Massachusetts Pension Reserves Investment Management board, Boston, voted to hire SSgA to manage $600 million in indexed emerging markets equities, PRIM's first passive allocation to that asset class, and added $1.5 billion to SSgA's indexed international developed markets equity allocation.
The two mandates will lift SSgA's overall assets run for MassPRIM to 26% of the plan's total $43.8 billion, exceeding the 25% limit for any one passive manager that was approved by the board in February.
That policy, however, left the board with an option to make exceptions to the rule, and PRIM trustees opted to do so after SSgA offered to manage those portfolios for fees sharply below what competitors were bidding.
According to documents distributed to board members by PRIM staff, for the $1.5 billion to be benchmarked against the MSCI World ex-U.S. Investible Market index, SSgA's proposed annual fee of 1.33 basis points was just more than a third of the 3.67 basis-point offer by the next strongest candidate, BlackRock.
For the $600 million to be benchmarked against the MSCI Emerging Markets Investible Market index, SSgA's proposed fee of 3.83 basis points was once again roughly one-third of BlackRock's 11.67 basis point offer.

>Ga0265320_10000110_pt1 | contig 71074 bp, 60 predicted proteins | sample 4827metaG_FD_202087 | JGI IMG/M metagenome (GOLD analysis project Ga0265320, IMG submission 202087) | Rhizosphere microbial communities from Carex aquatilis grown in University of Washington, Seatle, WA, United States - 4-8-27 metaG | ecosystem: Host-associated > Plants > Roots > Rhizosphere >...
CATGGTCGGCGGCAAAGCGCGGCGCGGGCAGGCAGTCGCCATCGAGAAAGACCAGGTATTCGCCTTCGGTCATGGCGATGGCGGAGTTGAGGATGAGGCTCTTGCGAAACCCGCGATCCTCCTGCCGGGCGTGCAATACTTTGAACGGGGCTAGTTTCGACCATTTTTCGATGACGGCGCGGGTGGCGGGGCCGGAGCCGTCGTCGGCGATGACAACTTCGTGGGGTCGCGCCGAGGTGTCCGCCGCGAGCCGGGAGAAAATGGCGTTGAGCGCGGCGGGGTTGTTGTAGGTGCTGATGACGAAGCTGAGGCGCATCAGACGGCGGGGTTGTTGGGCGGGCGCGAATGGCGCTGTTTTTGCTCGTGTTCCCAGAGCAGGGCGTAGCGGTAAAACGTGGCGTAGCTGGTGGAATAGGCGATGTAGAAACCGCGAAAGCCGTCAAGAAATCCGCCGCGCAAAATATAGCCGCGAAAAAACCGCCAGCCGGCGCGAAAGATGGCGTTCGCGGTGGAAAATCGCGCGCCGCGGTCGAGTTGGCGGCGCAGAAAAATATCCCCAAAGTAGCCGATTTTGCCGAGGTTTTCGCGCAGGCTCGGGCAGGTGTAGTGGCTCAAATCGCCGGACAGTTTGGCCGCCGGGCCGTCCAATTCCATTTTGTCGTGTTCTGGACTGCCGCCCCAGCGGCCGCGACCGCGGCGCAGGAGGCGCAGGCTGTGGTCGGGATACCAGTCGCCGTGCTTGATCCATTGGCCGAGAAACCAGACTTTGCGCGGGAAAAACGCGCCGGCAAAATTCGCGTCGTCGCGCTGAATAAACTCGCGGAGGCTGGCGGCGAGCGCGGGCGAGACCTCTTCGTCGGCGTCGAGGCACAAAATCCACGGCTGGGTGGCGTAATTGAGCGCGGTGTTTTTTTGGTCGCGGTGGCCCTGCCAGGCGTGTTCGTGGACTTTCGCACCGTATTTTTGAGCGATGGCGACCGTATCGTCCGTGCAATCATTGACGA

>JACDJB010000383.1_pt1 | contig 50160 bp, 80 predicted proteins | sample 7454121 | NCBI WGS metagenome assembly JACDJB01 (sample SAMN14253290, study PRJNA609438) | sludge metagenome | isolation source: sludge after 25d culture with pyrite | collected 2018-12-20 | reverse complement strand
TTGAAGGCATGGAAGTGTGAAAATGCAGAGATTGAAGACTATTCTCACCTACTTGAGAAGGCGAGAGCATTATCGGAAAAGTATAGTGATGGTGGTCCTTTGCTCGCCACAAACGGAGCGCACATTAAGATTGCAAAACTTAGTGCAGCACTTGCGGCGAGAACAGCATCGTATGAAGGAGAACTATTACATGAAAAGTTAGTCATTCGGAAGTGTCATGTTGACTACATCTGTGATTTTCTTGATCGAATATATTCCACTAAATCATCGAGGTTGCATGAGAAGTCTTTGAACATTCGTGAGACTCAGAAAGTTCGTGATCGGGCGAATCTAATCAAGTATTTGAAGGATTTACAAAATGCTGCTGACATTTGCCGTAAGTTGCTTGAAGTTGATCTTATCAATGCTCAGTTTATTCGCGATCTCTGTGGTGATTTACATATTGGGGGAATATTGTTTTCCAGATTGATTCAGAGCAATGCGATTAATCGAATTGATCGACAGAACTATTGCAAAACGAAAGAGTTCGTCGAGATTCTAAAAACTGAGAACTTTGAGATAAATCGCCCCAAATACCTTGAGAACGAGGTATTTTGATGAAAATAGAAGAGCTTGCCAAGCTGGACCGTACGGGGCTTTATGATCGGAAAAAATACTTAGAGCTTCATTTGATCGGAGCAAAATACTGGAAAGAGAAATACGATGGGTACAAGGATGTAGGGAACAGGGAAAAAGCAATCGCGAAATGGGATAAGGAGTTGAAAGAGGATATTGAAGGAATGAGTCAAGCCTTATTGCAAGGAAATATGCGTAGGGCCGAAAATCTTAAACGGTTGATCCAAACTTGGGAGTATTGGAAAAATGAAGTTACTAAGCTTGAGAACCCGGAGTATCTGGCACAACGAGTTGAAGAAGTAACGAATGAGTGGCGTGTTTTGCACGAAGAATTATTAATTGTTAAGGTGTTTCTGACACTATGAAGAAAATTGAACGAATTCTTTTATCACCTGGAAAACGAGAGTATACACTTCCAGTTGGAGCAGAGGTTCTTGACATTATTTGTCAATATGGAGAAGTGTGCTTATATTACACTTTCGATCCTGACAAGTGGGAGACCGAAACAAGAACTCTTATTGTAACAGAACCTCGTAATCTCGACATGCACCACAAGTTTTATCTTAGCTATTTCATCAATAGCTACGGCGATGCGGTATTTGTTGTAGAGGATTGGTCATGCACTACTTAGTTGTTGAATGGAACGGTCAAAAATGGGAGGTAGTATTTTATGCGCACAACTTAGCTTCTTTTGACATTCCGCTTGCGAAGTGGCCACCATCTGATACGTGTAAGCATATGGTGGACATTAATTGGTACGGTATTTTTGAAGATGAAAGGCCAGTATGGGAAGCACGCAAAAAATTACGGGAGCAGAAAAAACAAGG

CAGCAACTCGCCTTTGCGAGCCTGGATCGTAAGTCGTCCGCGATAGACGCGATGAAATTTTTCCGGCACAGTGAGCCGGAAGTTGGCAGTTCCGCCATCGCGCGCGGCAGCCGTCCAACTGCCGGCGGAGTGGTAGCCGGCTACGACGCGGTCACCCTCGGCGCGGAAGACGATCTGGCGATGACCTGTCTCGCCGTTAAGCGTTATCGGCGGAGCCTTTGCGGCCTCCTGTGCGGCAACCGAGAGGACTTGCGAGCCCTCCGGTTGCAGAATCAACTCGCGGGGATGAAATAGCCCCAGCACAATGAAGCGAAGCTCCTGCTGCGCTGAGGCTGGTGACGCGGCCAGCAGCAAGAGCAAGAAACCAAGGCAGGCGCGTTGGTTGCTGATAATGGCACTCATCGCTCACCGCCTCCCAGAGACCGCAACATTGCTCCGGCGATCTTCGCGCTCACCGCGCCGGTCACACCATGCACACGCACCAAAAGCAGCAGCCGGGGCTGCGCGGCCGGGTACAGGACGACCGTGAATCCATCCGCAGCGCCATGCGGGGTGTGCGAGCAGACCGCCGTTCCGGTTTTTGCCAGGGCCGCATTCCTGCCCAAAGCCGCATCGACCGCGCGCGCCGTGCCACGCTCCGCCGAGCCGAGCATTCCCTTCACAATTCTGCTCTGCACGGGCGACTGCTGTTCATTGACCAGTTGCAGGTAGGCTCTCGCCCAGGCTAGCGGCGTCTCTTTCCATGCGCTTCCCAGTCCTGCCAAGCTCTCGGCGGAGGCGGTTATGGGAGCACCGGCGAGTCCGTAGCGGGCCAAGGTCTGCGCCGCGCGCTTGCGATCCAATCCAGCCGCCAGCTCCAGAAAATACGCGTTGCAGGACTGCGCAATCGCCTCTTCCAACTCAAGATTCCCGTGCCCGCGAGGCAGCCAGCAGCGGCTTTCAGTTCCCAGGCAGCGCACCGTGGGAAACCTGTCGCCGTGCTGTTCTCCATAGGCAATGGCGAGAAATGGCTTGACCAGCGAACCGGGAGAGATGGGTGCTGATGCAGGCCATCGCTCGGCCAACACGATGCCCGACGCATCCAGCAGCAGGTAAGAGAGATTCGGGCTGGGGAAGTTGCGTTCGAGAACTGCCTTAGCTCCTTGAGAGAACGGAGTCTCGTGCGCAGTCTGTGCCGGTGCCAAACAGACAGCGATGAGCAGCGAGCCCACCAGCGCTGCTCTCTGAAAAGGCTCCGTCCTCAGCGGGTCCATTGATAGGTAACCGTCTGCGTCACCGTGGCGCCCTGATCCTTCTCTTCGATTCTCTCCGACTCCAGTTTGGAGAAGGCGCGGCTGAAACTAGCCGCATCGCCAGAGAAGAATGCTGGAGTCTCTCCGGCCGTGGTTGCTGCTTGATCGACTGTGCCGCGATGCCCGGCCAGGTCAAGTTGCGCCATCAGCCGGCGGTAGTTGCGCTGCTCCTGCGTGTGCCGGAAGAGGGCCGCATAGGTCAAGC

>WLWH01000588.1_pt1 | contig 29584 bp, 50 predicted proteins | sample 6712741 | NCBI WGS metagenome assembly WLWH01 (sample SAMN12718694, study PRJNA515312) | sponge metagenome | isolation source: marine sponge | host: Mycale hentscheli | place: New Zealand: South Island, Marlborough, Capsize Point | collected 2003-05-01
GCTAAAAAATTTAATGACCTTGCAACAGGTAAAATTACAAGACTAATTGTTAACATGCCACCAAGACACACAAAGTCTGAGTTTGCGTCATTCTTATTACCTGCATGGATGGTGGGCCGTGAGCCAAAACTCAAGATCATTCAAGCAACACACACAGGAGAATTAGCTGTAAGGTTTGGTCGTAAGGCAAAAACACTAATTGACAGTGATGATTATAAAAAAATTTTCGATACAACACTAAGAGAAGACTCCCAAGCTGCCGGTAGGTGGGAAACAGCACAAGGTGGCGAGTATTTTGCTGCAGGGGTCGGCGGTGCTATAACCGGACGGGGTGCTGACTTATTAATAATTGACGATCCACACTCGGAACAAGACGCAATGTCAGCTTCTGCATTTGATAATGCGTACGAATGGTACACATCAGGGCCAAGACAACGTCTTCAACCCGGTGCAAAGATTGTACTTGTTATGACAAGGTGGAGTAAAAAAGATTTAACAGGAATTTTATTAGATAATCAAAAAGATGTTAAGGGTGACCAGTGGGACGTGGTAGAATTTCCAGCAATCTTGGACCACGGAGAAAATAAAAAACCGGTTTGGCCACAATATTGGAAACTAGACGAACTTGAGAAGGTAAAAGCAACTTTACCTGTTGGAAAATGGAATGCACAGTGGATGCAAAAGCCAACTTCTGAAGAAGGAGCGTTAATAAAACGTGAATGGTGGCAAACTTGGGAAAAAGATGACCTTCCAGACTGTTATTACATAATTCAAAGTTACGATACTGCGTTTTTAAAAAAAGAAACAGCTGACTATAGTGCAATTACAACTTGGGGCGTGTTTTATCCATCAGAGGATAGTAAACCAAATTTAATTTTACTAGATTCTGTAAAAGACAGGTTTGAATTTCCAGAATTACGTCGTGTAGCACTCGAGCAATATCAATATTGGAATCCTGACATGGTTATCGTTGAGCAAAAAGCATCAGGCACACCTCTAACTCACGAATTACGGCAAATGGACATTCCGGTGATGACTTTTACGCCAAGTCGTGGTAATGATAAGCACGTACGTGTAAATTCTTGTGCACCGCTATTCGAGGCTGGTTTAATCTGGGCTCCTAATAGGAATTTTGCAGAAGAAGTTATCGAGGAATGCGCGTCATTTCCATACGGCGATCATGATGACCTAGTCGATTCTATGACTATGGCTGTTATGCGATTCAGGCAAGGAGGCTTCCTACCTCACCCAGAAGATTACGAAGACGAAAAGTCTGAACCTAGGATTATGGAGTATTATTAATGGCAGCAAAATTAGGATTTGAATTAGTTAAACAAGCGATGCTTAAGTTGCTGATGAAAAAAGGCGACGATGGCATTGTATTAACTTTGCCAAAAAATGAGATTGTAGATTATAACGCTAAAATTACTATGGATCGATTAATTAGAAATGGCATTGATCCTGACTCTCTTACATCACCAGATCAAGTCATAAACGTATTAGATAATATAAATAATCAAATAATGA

Speaking at the meeting, Stan Mavromates, PRIM's chief investment officer, said PRIM would save more than $8 million in fees over the coming decade by hiring SSgA — a compelling reason to consider relaxing the board's newly adopted “manager sizing” limits.
Having decided to breach the 25% limit, however, the board agreed to review the situation every six to 12 months.
Funding for the additional developed international equity index allocation, which lifted the amount overseen by SSgA for PRIM to $3.85 billion, came from active international portfolios that had been managed by AXA Rosenberg and AllianceBernstein, both terminated in December.
Separately, MassPRIM committed $20 million each to early stage venture capital funds Polaris Venture Partners VI and Rembrandt Venture Partners II.
The Polaris fund focuses on sectors such as health care and information technology, with a $600 million target, and the Rembrandt fund targets Silicon Valley businesses and is looking to raise up to $200 million.